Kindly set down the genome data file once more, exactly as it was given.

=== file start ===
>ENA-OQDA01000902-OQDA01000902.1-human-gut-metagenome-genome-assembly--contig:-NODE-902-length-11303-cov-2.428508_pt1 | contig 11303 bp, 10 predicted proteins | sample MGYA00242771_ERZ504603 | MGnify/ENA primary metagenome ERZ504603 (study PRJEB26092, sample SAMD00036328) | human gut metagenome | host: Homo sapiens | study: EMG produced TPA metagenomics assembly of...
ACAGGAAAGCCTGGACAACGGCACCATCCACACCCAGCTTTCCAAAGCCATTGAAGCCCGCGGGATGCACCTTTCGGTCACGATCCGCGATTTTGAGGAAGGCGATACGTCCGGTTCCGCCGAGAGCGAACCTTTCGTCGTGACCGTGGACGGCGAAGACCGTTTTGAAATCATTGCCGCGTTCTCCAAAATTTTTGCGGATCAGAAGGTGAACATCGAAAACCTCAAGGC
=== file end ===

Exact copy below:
>ENA-OQDA01000902-OQDA01000902.1-human-gut-metagenome-genome-assembly--contig:-NODE-902-length-11303-cov-2.428508_pt1 | contig 11303 bp, 10 predicted proteins | sample MGYA00242771_ERZ504603 | MGnify/ENA primary metagenome ERZ504603 (study PRJEB26092, sample SAMD00036328) | human gut metagenome | host: Homo sapiens | study: EMG produced TPA metagenomics assembly of...
ACAGGAAAGCCTGGACAACGGCACCATCCACACCCAGCTTTCCAAAGCCATTGAAGCCCGCGGGATGCACCTTTCGGTCACGATCCGCGATTTTGAGGAAGGCGATACGTCCGGTTCCGCCGAGAGCGAACCTTTCGTCGTGACCGTGGACGGCGAAGACCGTTTTGAAATCATTGCCGCGTTCTCCAAAATTTTTGCGGATCAGAAGGTGAACATCGAAAACCTCAAGGC